Photonic applications using the II-VI semiconductor zinc oxide (ZnO) are becoming increasingly prevalent, and research into even more uses is exploding, with hundreds of labs looking into the material’s unique properties.
Lynn Savage, Features Editor, firstname.lastname@example.org
ZnO has many properties that make it attractive for optoelectronic applications. It has a bandgap of 3.37 eV – the same as gallium nitride (GaN) – and an excitation binding energy of about 60 meV. It is transparent under visible wavelengths of light yet opaque under ultraviolet, making it a great UV sensor material. And it offers both piezoelectric and pyroelectric characteristics.
However, what is really attractive about ZnO compared with GaN and other semiconductors, such as cadmium selenide, is that it is environmentally benign. Semiconductor manufacturers are feeling increased pressure to include nontoxic materials in their products.
Such materials are easier to recycle, and outright biocompatibility of ZnO makes it a promising candidate for optoelectrical medical devices that can be inserted into the body.
Another intriguing aspect of ZnO crystals is that they readily form specific shapes, depending on the method used to create them. Each shape results in a slightly different set of photonic, piezoelectric and mechanical characteristics.
“ZnO with various shapes, including nanowires, nanorings, nanorods, nanobelts, nanotubules, nanohelixes and so on, have been synthesized by various methods and studied in the past decade,” said Wei Zhong of the Nanjing National Laboratory of Microstructures in China. “As a result, the properties of ZnO were found to depend on the shape and corresponding synthesis method.”
Thus far, however, bandgap tunability seems to depend more on changing the size of the crystal than on changing its shape.
Typically, ZnO crystals are fabricated through thermal evaporation, chemical vapor deposition (CVD), metallorganic CVD, pulsed-laser deposition or template-based growth techniques. Unfortunately, all of these methods are used at a steep cost in time and money. High temperatures or vacuum typically are required, along with complicated processing steps and, often, noxious chemical compounds.
“In other words,” Zhong said, “the methods aren’t suitable for large-scale production [at] low cost.”
Zhong’s group currently is testing novel and less toxic fabrication methods that would produce doped ZnO microcrystals more simply and cheaply. The team’s focus is on using transition metals such as manganese, cobalt and iron to dope ZnO nanorods for use in nanoscale magnetic data storage media.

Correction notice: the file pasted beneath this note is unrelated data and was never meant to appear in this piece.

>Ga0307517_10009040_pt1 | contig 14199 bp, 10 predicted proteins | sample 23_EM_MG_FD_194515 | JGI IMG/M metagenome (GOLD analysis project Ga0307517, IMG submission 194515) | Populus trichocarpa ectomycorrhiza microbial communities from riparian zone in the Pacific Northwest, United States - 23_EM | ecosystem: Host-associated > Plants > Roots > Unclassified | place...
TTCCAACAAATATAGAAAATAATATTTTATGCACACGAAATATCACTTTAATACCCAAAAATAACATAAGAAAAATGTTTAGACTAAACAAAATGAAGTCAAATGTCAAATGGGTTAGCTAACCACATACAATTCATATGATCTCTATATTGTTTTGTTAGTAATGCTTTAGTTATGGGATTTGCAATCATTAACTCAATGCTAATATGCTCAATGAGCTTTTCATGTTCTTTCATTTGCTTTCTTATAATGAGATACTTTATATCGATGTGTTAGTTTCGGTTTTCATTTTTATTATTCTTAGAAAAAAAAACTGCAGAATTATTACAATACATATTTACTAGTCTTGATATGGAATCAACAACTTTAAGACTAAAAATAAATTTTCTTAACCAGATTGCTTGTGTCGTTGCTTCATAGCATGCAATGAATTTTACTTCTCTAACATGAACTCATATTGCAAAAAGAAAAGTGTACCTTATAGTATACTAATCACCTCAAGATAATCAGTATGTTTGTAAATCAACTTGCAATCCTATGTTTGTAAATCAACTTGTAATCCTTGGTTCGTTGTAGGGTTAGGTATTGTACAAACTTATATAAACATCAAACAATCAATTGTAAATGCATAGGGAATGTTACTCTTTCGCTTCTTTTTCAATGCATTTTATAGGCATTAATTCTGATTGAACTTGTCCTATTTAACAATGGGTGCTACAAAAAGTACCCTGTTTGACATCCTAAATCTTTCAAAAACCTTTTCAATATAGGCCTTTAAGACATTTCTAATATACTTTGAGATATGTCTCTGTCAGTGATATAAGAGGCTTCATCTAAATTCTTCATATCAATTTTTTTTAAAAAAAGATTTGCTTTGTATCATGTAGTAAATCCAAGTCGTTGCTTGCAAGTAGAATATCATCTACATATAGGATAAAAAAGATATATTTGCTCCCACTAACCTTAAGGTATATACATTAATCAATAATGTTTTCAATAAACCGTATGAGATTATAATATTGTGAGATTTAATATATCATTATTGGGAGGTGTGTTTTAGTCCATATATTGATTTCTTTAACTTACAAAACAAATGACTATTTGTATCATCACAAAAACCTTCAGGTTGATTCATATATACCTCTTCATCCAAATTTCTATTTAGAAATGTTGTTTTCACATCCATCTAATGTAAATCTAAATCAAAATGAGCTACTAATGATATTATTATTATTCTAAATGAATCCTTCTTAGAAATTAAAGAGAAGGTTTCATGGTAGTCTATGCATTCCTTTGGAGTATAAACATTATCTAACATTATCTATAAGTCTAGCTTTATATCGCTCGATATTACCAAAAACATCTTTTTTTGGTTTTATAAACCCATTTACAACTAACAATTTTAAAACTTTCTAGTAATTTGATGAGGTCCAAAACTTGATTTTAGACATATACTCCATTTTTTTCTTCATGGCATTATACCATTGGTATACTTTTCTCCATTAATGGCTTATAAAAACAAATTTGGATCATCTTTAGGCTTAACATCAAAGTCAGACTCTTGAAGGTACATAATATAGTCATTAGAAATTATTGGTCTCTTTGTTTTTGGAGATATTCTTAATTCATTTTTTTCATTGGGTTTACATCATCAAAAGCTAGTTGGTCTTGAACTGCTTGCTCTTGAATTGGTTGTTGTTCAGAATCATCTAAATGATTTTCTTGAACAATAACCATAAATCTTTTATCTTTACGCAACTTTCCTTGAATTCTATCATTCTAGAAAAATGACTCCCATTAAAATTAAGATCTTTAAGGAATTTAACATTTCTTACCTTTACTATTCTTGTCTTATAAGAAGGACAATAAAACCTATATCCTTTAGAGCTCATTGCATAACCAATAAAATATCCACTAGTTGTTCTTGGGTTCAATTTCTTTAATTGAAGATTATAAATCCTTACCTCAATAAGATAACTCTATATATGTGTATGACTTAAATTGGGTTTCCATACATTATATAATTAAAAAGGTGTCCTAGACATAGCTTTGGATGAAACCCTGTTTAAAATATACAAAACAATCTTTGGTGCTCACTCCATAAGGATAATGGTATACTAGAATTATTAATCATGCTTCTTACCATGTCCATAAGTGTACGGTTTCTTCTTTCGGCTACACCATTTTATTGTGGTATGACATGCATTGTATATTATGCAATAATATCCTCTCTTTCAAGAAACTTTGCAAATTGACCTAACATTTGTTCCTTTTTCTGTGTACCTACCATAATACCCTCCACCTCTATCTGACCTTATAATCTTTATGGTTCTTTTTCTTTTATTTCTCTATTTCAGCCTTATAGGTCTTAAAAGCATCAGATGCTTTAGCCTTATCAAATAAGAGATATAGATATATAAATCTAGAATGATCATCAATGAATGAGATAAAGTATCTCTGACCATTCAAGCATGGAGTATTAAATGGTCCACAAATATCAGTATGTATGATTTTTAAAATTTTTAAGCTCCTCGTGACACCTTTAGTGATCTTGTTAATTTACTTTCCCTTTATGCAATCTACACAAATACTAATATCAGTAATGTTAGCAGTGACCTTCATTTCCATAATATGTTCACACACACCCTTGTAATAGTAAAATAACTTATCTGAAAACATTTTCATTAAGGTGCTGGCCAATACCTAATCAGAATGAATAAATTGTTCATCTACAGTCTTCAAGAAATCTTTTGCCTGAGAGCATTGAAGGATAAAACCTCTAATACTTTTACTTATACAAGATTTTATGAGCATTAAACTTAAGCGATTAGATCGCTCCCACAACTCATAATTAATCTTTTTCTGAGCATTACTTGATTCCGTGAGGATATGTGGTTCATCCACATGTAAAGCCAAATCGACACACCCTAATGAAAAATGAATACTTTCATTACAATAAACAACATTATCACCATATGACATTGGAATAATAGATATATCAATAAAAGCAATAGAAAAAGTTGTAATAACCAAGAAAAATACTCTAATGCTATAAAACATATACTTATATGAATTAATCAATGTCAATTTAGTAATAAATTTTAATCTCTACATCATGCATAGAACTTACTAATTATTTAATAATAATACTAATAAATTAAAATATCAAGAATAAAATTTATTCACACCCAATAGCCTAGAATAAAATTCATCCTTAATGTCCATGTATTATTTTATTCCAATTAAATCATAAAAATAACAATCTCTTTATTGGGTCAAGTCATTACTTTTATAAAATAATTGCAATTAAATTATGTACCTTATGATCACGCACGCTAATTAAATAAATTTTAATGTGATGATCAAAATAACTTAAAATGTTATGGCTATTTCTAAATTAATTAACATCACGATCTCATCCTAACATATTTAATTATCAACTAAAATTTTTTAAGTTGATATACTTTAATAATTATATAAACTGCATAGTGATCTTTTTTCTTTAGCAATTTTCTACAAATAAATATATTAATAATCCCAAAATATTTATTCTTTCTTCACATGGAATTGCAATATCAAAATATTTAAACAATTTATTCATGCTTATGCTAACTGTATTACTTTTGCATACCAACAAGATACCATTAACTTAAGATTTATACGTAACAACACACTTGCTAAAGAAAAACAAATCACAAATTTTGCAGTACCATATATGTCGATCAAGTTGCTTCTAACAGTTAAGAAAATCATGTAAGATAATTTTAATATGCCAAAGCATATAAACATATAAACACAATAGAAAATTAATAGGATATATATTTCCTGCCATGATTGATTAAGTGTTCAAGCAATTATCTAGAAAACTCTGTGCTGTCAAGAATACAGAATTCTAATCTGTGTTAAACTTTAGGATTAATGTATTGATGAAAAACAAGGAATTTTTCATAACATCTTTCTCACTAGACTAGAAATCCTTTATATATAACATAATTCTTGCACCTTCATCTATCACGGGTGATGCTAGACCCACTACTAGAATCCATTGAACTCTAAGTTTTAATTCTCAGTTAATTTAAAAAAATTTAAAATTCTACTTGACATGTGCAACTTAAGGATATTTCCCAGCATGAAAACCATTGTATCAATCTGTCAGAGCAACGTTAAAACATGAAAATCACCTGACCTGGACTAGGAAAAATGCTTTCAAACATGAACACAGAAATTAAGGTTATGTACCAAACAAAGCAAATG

But Zhong and his colleagues aren’t the only ones intrigued by the possibilities of ZnO.
“ZnO demonstrates an extremely diverse range of tunable geometries, from dots to rods to wires to tri- and tetrapod motifs,” said Jeffery L. Coffer, chemistry professor at Texas Christian University in Fort Worth. He and his colleagues recently published work on the latter form – four-pointed objects with shapes like children’s jacks – which emit two distinct wavelengths after being coated with erbium ions and irradiated. They also found that adding a layer of germanium prior to erbium doping enhanced the tetrapod’s photoluminescence. Their report appeared in the Jan. 6, 2010 issue of Crystal Growth & Design.
Zinc oxide can be used to add features to a variety of nano-meter-scale structures. Shown is a germanium-core nanowire coated with a shell composed of erbium-doped ZnO. Courtesy of Jeffery L. Coffer, Texas Christian University.
“We are currently attempting to construct core/shell platforms that combine the properties of reactive nanoscale semiconductors such as germanium that can be packaged and passivated with the stable ZnO shell, both with and without additional dopant species,” Coffer said. “It is a rich field with plenty of things to explore.”
Along with changes in morphology, doping adds character to ZnO crystals. Doped with erbium, for example, ZnO emits at 1.54 µm and is particularly useful in LEDs, laser diodes and optical amplifiers. Upconversion permits emission in the visible range. Other common dopants include aluminum and indium.
Laying them down
Another key to effective use of ZnO in optoelectrical or optomechanical devices is finding the best substrate upon which to grow or deposit the crystals. According to Eric Prouzet and his colleague Kam Tong Leung, both from the University of Waterloo in Ontario, Canada, there remain challenges in devising inexpensive conductive substrates. They also note that developing novel ways to create specific micro- or nanoscale patterns of ZnO on a substrate is of high importance.
A scanning electron micrograph shows zinc oxide crystals grown on a thin film of polypyrrole. Courtesy of Eric Prouzet, University of Waterloo.
“The challenge is to achieve large-scale preparation on cheap supports like plastic films as well as integration [into] specific devices,” Prouzet said.
Prouzet, Leung and their colleagues reported in the Jan. 12, 2010 issue of the journal Chemistry of Materials on one such candidate substrate, polypyrrole. A fairly well-known conducting polymer, it can be formed into wide swaths of thin film that are conductive enough to permit growth of ZnO nanocrystals via electrodeposition.
Because it is transparent to visible light yet darkens when exposed to ultraviolet wavelengths, ZnO also can be used as the basis of UV sensors. Rohm Semiconductors USA LLC, based in San Diego, recently announced what it calls a high-precision UV sensor that comprises a ZnO thin film. The device is sensitive enough to distinguish between the UVA (320 to 400 nm) and UVB (280 to 320 nm) bands without the use of an optical filter.